University of Extrication: Vehicle Telematics Systems

In the Introduction to OnStar column (see the October issue), we were provided with an overview of this vehicle communications system owned by General Motors (GM). In this column, we will take a closer look at how the telematics system works and what...


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In the Introduction to OnStar column (see the October issue), we were provided with an overview of this vehicle communications system owned by General Motors (GM). In this column, we will take a closer look at how the telematics system works and what information can be provided to public safety responders.

Imagine that as you are responding to a vehicle crash call, you know all the important details of what happened before you even arrive. How nice would that be? You know if airbags deployed, whether it was a head-on, side-impact or rear-end crash. You know even before you are on scene if the vehicle rolled over, if occupants are still inside and if there are injuries. Better yet, you are being dispatched to the exact location where the vehicle is.

In addition, imagine that your communications center personnel right now are speaking directly to the injured persons, and that they are gathering additional information as you are responding. All this is reality today if the vehicle involved in the crash is a GM vehicle with OnStar and your communications center personnel are familiar with and trained to interact with OnStar Advisors during emergency calls such as this.

To make all this technology work involves satellite GPS vehicle location equipment, a roof-mounted vehicle antenna, wireless carrier connectivity and a two-way speaker/microphone. Although there is a primary wireless carrier used by OnStar as a default, OnStar’s robust system automatically will seek out other available wireless systems if needed to complete the emergency call.

 

Onsite experience

This author had the opportunity to sit with the OnStar Emergency Advisors at the Warren, MI, call center to listen in as the “human connection” is made between the caller and the specially trained Advisor. Among the 2,500 Advisors who are working in the three North American call centers at any one time, each location has Advisors who handle strictly the emergency OnStar calls. Besides being experienced OnStar Advisors, these specially selected and trained individuals undergo 15-plus weeks of training as Emergency Call Advisors before they begin answering emergency calls on their own. The additional training includes Association of Public Safety Communications Officials (APCO) and Emergency Medical Dispatch (EMD) courses.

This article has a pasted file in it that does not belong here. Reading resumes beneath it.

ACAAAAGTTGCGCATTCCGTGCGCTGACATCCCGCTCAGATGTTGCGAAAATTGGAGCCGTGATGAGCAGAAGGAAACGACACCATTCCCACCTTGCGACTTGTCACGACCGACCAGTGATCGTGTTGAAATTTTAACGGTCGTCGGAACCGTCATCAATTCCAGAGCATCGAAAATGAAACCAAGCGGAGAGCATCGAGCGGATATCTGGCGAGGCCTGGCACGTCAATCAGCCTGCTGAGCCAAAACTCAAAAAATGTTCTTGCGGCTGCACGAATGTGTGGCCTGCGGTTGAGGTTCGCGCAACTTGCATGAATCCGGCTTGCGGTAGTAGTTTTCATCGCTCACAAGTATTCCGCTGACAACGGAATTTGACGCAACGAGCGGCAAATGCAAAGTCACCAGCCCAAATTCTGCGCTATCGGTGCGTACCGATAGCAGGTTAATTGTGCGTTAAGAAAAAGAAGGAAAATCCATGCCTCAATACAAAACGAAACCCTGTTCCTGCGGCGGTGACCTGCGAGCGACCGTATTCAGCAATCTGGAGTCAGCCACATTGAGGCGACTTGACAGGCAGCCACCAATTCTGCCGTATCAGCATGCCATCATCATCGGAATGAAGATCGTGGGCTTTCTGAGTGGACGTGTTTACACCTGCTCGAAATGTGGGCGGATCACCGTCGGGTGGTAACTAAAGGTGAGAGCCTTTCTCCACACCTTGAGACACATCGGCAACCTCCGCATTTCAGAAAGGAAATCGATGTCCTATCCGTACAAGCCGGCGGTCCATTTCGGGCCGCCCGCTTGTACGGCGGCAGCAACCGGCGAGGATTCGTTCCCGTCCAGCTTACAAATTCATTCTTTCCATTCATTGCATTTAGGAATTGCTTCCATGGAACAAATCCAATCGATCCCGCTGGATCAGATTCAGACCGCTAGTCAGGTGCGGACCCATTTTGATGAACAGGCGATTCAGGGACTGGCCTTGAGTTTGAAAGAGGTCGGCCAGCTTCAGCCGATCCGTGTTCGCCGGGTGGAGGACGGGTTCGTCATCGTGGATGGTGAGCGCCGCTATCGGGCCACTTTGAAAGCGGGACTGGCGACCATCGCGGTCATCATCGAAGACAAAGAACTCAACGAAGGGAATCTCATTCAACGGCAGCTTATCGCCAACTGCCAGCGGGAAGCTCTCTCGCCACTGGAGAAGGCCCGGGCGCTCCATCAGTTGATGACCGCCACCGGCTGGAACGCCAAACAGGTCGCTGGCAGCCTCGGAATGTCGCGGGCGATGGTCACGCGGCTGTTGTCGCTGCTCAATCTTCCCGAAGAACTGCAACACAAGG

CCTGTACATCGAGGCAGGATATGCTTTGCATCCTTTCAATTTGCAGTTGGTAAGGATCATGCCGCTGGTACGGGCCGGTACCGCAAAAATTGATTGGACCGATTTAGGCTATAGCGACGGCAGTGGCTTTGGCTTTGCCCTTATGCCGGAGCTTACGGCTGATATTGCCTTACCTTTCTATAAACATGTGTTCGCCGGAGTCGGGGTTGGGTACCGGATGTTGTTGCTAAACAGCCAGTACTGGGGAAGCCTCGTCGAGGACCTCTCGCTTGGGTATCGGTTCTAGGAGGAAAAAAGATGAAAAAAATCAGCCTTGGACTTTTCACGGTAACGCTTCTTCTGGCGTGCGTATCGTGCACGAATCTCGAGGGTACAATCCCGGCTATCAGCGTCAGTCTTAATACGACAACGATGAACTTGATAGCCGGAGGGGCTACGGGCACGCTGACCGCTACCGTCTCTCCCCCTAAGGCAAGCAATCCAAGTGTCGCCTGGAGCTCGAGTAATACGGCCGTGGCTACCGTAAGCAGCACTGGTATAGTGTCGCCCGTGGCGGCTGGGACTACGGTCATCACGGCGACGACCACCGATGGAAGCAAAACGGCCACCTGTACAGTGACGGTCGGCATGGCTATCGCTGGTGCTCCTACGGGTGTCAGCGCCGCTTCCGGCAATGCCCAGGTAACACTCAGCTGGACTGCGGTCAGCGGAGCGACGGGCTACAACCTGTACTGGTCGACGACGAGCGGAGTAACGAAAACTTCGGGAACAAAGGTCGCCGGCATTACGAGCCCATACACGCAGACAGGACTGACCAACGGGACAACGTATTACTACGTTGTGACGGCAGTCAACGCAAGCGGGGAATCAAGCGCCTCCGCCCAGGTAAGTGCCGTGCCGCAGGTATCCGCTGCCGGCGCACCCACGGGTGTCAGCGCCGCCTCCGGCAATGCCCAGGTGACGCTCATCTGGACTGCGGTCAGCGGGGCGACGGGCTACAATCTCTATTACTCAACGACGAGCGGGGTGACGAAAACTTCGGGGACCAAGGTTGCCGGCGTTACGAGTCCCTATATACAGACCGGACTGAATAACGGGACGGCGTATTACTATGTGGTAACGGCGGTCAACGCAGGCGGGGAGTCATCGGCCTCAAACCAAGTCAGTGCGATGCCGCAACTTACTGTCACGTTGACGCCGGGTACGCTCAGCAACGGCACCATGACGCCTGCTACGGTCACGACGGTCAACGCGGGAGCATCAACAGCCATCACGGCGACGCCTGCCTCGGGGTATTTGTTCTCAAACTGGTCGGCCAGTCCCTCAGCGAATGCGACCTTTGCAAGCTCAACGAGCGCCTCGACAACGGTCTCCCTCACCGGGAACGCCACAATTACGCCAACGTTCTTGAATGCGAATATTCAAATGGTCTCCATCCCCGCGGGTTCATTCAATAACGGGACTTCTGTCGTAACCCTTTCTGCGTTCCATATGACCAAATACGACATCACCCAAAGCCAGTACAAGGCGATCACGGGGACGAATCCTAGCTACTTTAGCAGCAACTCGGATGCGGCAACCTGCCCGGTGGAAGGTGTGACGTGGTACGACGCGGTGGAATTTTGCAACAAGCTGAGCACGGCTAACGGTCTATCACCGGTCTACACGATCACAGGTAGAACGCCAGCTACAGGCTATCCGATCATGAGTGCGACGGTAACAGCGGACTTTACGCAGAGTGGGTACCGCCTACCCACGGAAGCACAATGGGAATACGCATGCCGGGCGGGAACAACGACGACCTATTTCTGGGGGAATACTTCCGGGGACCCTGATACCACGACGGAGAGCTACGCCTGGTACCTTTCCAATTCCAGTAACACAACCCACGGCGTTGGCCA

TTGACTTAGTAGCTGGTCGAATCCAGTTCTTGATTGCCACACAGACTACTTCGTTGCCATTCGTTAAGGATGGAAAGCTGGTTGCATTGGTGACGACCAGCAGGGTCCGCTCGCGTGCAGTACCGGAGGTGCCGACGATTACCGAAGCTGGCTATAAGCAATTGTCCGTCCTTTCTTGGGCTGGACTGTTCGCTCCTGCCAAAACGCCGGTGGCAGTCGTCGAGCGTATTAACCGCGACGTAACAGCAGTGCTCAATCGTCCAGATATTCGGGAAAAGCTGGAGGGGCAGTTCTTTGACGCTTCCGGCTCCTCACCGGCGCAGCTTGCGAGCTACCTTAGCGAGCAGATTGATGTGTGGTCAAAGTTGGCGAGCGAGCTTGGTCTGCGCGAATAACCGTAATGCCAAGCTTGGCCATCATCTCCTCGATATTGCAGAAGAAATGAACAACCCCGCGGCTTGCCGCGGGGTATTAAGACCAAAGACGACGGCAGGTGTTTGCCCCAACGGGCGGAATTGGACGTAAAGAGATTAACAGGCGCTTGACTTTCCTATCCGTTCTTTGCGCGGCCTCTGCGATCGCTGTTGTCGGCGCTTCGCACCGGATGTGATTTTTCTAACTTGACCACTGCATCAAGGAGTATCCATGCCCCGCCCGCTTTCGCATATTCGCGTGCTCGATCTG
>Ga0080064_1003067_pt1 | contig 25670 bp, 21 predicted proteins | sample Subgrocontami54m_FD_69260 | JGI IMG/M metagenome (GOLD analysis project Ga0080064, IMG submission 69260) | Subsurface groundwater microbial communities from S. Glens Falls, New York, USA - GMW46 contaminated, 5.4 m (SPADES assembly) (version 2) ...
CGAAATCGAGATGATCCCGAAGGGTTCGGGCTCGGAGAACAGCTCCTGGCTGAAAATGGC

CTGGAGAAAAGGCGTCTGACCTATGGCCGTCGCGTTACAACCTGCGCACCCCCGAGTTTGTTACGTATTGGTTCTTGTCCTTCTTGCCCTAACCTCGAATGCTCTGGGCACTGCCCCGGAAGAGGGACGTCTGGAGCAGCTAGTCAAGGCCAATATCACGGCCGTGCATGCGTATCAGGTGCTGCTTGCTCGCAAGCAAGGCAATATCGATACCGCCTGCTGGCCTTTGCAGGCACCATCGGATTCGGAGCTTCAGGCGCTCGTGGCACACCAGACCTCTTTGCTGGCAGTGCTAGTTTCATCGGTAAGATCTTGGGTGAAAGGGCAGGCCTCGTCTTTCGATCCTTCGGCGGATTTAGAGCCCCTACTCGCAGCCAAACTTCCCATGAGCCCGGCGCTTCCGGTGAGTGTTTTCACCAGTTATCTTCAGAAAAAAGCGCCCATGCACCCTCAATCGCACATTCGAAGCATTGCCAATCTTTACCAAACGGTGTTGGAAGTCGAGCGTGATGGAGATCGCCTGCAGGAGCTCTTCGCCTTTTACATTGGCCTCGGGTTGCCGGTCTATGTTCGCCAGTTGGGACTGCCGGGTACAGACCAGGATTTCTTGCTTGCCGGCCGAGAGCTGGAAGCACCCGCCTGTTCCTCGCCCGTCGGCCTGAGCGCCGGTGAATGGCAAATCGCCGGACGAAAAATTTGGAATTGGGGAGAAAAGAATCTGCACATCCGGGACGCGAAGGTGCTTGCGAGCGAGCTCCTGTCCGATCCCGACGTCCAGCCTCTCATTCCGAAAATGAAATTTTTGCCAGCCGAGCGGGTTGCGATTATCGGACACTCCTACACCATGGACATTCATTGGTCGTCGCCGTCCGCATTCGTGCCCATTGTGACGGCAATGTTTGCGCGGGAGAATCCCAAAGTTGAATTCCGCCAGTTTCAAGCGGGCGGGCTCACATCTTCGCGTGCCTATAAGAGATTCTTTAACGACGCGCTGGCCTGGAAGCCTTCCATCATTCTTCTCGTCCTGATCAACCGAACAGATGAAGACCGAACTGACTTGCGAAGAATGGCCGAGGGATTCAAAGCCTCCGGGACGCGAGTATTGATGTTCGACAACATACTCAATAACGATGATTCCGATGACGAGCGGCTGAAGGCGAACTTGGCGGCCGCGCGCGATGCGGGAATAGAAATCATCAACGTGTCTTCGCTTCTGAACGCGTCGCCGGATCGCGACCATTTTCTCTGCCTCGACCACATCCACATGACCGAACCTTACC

It does not take long before one of the over 400 emergency calls that will be received in any given day comes in. With the flash of a red icon on the Emergency OnStar Advisor’s console, the emergency call is received and answered; one second of time has elapsed. The display screen tells the advisor whether it is an automatic crash call or a manual red emergency button press. My first call to monitor was an automatic crash notification call so as the Advisor is still saying her opening line: “OnStar Emergency, are there any injuries?”, a companion portion of their computer console has automatically zoomed in and pinpointed the exact location of the vehicle, within three meters of accuracy in the U.S. and most of Canada.

The subscriber information has also displayed now along with the make, model, color and fuel type of the vehicle, if it is a GM product. The OnStar Advisor can use Microsoft Virtual Earth technology – a 3D aerial imagery mapping and imagery system that can help accurately guide first responders to hard-to-find or remote locations. Just think how many times as a responder, you have had to search to locate the crash scene and the vehicles involved because your dispatch center had been given incorrect or inaccurate information based on passerby or Good Samaritan phone calls. With this telematics system, your dispatcher can direct you to where the vehicle is.

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